Mass migration ensued towards the countryside – tens of millions left India’s cities in April and May 2020 – during which many faced severe, often fatal, destitution.
Other public health measures could have made a difference in lowering infections.
First, testing and identification, the first lines of defence, improved. India scaled up its laboratory capacity as conditions on the ground changed.
Early on, Indian officials widely relied on the PCR test, the gold standard of testing, before switching to rapid antigen tests (RAT), which are less reliable but yield results quicker.
Infectious disease experts generally agree that countries should use both methods, mixing the less sensitive RAT with the more accurate PCR. The Indian Council of Medical Research (ICMR) and the Ministry of Health (MOHFW) have also enhanced testing efficiency by developing supplies like swabs for domestic use.
Better public and private testing also reduced the time in getting test results back, which affected isolation and quarantine strategies.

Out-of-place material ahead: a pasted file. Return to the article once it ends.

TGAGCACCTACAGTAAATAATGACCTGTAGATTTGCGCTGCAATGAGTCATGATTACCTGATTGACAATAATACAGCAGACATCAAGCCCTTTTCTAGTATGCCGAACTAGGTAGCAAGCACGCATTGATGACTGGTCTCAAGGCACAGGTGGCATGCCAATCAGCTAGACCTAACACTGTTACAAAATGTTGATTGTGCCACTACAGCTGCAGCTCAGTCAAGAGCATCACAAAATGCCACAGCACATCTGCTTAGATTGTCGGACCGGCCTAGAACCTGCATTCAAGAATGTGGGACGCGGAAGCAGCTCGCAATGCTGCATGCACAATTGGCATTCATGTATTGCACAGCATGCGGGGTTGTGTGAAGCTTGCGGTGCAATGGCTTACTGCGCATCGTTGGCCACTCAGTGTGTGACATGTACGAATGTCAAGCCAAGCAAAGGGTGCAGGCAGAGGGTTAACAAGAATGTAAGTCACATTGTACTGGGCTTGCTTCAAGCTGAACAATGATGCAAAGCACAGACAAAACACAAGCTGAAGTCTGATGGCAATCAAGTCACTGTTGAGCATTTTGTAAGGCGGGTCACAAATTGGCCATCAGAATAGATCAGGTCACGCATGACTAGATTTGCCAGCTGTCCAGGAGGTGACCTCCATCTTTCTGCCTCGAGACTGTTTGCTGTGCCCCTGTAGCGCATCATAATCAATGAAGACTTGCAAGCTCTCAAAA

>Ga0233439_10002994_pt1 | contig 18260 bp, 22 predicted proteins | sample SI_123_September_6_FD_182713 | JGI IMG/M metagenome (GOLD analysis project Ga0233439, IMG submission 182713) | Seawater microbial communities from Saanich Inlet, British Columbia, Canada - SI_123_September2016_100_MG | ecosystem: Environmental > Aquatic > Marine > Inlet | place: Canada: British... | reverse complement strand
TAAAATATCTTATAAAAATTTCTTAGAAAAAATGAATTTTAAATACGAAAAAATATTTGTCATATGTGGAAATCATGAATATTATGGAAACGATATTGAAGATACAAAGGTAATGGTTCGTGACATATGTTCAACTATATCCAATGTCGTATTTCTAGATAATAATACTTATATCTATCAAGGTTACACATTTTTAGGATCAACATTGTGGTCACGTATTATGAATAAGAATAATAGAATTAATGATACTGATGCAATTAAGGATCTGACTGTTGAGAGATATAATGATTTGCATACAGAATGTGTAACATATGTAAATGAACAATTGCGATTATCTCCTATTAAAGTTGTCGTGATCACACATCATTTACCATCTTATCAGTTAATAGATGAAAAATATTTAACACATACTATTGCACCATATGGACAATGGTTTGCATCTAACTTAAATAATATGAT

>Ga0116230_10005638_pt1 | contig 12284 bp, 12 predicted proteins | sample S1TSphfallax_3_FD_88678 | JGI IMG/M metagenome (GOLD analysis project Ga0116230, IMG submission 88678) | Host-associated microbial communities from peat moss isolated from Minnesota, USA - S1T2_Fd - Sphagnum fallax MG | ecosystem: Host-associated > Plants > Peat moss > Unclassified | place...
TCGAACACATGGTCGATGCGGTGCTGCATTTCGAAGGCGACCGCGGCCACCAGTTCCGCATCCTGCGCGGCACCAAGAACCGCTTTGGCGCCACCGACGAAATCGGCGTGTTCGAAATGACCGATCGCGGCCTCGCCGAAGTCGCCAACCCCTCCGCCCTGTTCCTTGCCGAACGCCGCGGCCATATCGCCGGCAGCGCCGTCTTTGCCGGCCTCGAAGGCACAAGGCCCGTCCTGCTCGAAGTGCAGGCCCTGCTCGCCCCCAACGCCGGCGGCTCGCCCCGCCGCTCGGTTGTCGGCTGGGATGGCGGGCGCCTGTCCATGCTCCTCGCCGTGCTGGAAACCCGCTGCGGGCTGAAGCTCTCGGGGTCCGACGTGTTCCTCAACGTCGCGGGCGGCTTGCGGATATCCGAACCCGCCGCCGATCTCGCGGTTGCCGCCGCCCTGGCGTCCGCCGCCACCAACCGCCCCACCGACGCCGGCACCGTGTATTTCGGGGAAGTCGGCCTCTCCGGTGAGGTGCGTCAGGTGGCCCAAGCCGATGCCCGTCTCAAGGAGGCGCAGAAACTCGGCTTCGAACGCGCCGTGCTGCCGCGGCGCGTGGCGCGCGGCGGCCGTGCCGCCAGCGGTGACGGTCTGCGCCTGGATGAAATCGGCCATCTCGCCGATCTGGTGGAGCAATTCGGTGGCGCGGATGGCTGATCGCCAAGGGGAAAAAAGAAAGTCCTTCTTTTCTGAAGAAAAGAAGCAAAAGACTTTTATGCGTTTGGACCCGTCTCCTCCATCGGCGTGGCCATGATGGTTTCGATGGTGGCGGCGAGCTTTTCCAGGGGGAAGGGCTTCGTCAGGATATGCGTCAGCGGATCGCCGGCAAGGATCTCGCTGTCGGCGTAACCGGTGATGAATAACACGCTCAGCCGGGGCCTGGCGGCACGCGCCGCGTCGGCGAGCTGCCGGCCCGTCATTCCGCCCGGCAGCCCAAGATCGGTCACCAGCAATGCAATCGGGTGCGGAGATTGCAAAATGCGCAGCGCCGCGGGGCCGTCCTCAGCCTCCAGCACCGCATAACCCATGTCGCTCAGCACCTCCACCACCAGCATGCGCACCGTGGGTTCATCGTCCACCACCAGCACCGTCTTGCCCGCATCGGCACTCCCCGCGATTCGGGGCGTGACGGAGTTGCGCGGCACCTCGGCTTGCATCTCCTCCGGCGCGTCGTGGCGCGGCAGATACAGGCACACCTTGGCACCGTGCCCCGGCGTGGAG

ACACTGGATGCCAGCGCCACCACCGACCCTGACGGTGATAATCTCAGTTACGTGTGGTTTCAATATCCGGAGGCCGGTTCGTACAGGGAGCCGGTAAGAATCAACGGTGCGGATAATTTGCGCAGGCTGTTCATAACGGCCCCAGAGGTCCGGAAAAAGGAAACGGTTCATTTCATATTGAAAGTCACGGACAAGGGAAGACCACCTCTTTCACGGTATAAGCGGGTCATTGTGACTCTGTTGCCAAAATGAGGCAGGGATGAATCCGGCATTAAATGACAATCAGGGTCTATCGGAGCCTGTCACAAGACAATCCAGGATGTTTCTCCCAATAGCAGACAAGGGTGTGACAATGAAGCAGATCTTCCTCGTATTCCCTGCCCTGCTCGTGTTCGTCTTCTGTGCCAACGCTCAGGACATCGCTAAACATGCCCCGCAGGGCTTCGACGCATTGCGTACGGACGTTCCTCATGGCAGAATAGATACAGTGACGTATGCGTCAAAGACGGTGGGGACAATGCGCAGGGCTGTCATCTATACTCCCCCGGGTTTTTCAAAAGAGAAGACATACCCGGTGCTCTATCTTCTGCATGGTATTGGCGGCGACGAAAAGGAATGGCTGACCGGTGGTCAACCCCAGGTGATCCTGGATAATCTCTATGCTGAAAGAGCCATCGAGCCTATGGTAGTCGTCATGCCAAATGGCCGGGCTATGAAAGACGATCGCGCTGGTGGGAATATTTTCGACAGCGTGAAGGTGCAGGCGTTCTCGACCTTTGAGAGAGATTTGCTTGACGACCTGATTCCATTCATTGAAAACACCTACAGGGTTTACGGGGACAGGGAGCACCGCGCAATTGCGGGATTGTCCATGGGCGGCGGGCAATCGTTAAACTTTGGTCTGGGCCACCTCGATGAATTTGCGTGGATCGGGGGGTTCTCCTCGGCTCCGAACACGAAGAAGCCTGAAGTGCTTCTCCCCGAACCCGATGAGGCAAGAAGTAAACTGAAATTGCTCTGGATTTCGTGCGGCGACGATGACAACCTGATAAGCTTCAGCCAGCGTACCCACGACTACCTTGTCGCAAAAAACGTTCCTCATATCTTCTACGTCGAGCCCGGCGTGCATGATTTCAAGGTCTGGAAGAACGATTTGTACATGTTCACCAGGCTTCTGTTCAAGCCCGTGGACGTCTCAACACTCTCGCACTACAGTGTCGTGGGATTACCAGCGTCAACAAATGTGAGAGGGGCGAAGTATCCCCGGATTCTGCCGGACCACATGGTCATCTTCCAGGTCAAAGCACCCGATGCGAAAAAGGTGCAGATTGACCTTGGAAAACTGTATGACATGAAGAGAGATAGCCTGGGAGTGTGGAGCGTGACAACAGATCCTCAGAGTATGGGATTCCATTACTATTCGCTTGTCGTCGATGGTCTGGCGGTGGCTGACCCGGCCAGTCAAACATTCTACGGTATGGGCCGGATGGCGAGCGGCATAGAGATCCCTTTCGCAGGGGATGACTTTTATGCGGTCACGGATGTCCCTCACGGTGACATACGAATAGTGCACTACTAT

Contact tracing and concomitant isolation measures allowed the government to understand how infections’ spread and manage it thereafter.
New Delhi also worked with the private sector to design and mandate a contact tracing app, Aarogya Setu, which uses GPS and Bluetooth signals to alert users of COVID-19 cases around them.
The Indian public also responded to combat the pandemic. Mask use increased. Indian health officials claim that India’s success comes down to unquestioned mask acceptance and use.
Authorities from the prime minister down urged citizens to use masks, unlike other countries where the issue entangled with questions of freedom and autonomy.
Police officials in cities like Delhi issued penalties to enforce mask use.
Rising mask demand was met by local manufacturers, which doubled their production capacity to nearly 4 billion.
Production reached a stage in late 2020 where the government could lift a ban on the export of N-95 masks to help manufacturers clear excess inventory and resume production.
Given these measures, how can we explain the recent spike in infections?
Cases are rising across the country with Maharashtra leading the way. Some of the measures indicated above could have flagged, especially mask use and testing as complacency among the public and officials on the ground crept in.
Election campaigns, especially in populous states like Tamil Nadu and West Bengal, could have triggered the uptick.
Indeed, infections are rising in both states. Furthermore, months-long, large scale protests by farmers at the outskirts of Delhi and across Punjab and Haryana could have also contributed to rising infections.
Finally, given India’s size, it is possible new COVID-19 variants could have accelerated the recent spread, though evidence here appears inconclusive.